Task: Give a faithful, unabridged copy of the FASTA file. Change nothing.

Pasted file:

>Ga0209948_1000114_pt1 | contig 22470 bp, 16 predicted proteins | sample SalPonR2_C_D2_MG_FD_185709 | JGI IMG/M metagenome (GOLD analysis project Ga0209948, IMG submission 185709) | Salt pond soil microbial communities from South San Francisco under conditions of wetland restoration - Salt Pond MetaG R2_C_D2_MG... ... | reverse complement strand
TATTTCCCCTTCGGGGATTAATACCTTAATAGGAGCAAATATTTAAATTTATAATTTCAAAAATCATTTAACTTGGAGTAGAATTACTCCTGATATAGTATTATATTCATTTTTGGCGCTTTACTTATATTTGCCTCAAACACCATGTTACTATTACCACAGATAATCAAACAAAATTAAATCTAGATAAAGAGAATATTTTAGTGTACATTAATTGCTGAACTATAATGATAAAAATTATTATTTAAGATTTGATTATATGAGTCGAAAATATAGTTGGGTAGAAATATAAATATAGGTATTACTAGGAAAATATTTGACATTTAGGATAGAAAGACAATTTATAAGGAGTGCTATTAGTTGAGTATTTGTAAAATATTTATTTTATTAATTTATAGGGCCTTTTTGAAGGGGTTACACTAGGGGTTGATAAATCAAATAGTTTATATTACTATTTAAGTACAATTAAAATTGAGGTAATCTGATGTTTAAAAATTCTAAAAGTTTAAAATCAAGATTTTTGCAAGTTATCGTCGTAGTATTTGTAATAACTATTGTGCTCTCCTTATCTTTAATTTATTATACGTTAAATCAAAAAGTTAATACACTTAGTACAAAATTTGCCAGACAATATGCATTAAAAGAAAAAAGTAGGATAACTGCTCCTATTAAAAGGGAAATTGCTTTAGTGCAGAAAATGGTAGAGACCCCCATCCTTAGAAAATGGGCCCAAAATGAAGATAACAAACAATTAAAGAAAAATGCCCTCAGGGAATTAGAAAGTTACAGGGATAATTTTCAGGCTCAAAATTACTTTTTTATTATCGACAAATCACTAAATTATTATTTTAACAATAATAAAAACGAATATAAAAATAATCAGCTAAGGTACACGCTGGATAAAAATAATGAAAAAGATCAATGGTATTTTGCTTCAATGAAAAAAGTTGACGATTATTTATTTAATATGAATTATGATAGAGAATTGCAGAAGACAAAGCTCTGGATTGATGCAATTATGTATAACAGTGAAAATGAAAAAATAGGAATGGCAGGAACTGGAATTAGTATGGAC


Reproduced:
>Ga0209948_1000114_pt1 | contig 22470 bp, 16 predicted proteins | sample SalPonR2_C_D2_MG_FD_185709 | JGI IMG/M metagenome (GOLD analysis project Ga0209948, IMG submission 185709) | Salt pond soil microbial communities from South San Francisco under conditions of wetland restoration - Salt Pond MetaG R2_C_D2_MG... ... | reverse complement strand
TATTTCCCCTTCGGGGATTAATACCTTAATAGGAGCAAATATTTAAATTTATAATTTCAAAAATCATTTAACTTGGAGTAGAATTACTCCTGATATAGTATTATATTCATTTTTGGCGCTTTACTTATATTTGCCTCAAACACCATGTTACTATTACCACAGATAATCAAACAAAATTAAATCTAGATAAAGAGAATATTTTAGTGTACATTAATTGCTGAACTATAATGATAAAAATTATTATTTAAGATTTGATTATATGAGTCGAAAATATAGTTGGGTAGAAATATAAATATAGGTATTACTAGGAAAATATTTGACATTTAGGATAGAAAGACAATTTATAAGGAGTGCTATTAGTTGAGTATTTGTAAAATATTTATTTTATTAATTTATAGGGCCTTTTTGAAGGGGTTACACTAGGGGTTGATAAATCAAATAGTTTATATTACTATTTAAGTACAATTAAAATTGAGGTAATCTGATGTTTAAAAATTCTAAAAGTTTAAAATCAAGATTTTTGCAAGTTATCGTCGTAGTATTTGTAATAACTATTGTGCTCTCCTTATCTTTAATTTATTATACGTTAAATCAAAAAGTTAATACACTTAGTACAAAATTTGCCAGACAATATGCATTAAAAGAAAAAAGTAGGATAACTGCTCCTATTAAAAGGGAAATTGCTTTAGTGCAGAAAATGGTAGAGACCCCCATCCTTAGAAAATGGGCCCAAAATGAAGATAACAAACAATTAAAGAAAAATGCCCTCAGGGAATTAGAAAGTTACAGGGATAATTTTCAGGCTCAAAATTACTTTTTTATTATCGACAAATCACTAAATTATTATTTTAACAATAATAAAAACGAATATAAAAATAATCAGCTAAGGTACACGCTGGATAAAAATAATGAAAAAGATCAATGGTATTTTGCTTCAATGAAAAAAGTTGACGATTATTTATTTAATATGAATTATGATAGAGAATTGCAGAAGACAAAGCTCTGGATTGATGCAATTATGTATAACAGTGAAAATGAAAAAATAGGAATGGCAGGAACTGGAATTAGTATGGAC